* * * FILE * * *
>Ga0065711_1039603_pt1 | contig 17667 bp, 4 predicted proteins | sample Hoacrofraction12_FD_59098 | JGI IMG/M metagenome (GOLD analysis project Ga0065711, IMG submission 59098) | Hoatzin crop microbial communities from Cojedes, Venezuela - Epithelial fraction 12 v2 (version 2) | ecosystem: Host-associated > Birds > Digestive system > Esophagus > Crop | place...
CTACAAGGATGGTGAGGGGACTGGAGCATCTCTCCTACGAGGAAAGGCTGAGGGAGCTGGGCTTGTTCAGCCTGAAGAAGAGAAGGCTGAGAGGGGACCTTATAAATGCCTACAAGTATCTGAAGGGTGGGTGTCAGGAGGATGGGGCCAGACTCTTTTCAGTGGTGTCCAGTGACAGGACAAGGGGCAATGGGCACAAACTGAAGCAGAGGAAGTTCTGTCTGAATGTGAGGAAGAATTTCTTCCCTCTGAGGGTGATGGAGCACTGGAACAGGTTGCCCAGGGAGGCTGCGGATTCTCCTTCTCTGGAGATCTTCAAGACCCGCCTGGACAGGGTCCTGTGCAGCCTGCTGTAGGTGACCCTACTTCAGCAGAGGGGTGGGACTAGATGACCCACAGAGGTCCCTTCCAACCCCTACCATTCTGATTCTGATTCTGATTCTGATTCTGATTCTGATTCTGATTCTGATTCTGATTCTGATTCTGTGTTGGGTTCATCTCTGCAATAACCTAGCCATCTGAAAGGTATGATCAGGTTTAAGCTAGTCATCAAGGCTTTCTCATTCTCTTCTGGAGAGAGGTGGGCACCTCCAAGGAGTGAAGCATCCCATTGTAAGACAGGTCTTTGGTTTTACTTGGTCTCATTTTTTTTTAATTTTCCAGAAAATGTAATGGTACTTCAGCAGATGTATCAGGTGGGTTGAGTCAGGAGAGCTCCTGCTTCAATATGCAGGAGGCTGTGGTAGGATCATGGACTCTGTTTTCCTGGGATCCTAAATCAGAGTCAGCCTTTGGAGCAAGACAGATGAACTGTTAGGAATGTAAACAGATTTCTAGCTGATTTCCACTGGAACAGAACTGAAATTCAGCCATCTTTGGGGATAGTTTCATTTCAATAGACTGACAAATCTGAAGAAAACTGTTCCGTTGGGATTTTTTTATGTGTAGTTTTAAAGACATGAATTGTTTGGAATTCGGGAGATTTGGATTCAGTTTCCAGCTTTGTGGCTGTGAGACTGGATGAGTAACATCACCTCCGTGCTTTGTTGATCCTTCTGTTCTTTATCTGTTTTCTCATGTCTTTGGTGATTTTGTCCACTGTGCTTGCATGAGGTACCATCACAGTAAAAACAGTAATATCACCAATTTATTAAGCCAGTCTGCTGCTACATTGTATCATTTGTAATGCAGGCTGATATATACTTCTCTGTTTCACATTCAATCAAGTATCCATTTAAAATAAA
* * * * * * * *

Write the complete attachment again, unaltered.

>Ga0065711_1039603_pt1 | contig 17667 bp, 4 predicted proteins | sample Hoacrofraction12_FD_59098 | JGI IMG/M metagenome (GOLD analysis project Ga0065711, IMG submission 59098) | Hoatzin crop microbial communities from Cojedes, Venezuela - Epithelial fraction 12 v2 (version 2) | ecosystem: Host-associated > Birds > Digestive system > Esophagus > Crop | place...
CTACAAGGATGGTGAGGGGACTGGAGCATCTCTCCTACGAGGAAAGGCTGAGGGAGCTGGGCTTGTTCAGCCTGAAGAAGAGAAGGCTGAGAGGGGACCTTATAAATGCCTACAAGTATCTGAAGGGTGGGTGTCAGGAGGATGGGGCCAGACTCTTTTCAGTGGTGTCCAGTGACAGGACAAGGGGCAATGGGCACAAACTGAAGCAGAGGAAGTTCTGTCTGAATGTGAGGAAGAATTTCTTCCCTCTGAGGGTGATGGAGCACTGGAACAGGTTGCCCAGGGAGGCTGCGGATTCTCCTTCTCTGGAGATCTTCAAGACCCGCCTGGACAGGGTCCTGTGCAGCCTGCTGTAGGTGACCCTACTTCAGCAGAGGGGTGGGACTAGATGACCCACAGAGGTCCCTTCCAACCCCTACCATTCTGATTCTGATTCTGATTCTGATTCTGATTCTGATTCTGATTCTGATTCTGATTCTGATTCTGTGTTGGGTTCATCTCTGCAATAACCTAGCCATCTGAAAGGTATGATCAGGTTTAAGCTAGTCATCAAGGCTTTCTCATTCTCTTCTGGAGAGAGGTGGGCACCTCCAAGGAGTGAAGCATCCCATTGTAAGACAGGTCTTTGGTTTTACTTGGTCTCATTTTTTTTTAATTTTCCAGAAAATGTAATGGTACTTCAGCAGATGTATCAGGTGGGTTGAGTCAGGAGAGCTCCTGCTTCAATATGCAGGAGGCTGTGGTAGGATCATGGACTCTGTTTTCCTGGGATCCTAAATCAGAGTCAGCCTTTGGAGCAAGACAGATGAACTGTTAGGAATGTAAACAGATTTCTAGCTGATTTCCACTGGAACAGAACTGAAATTCAGCCATCTTTGGGGATAGTTTCATTTCAATAGACTGACAAATCTGAAGAAAACTGTTCCGTTGGGATTTTTTTATGTGTAGTTTTAAAGACATGAATTGTTTGGAATTCGGGAGATTTGGATTCAGTTTCCAGCTTTGTGGCTGTGAGACTGGATGAGTAACATCACCTCCGTGCTTTGTTGATCCTTCTGTTCTTTATCTGTTTTCTCATGTCTTTGGTGATTTTGTCCACTGTGCTTGCATGAGGTACCATCACAGTAAAAACAGTAATATCACCAATTTATTAAGCCAGTCTGCTGCTACATTGTATCATTTGTAATGCAGGCTGATATATACTTCTCTGTTTCACATTCAATCAAGTATCCATTTAAAATAAA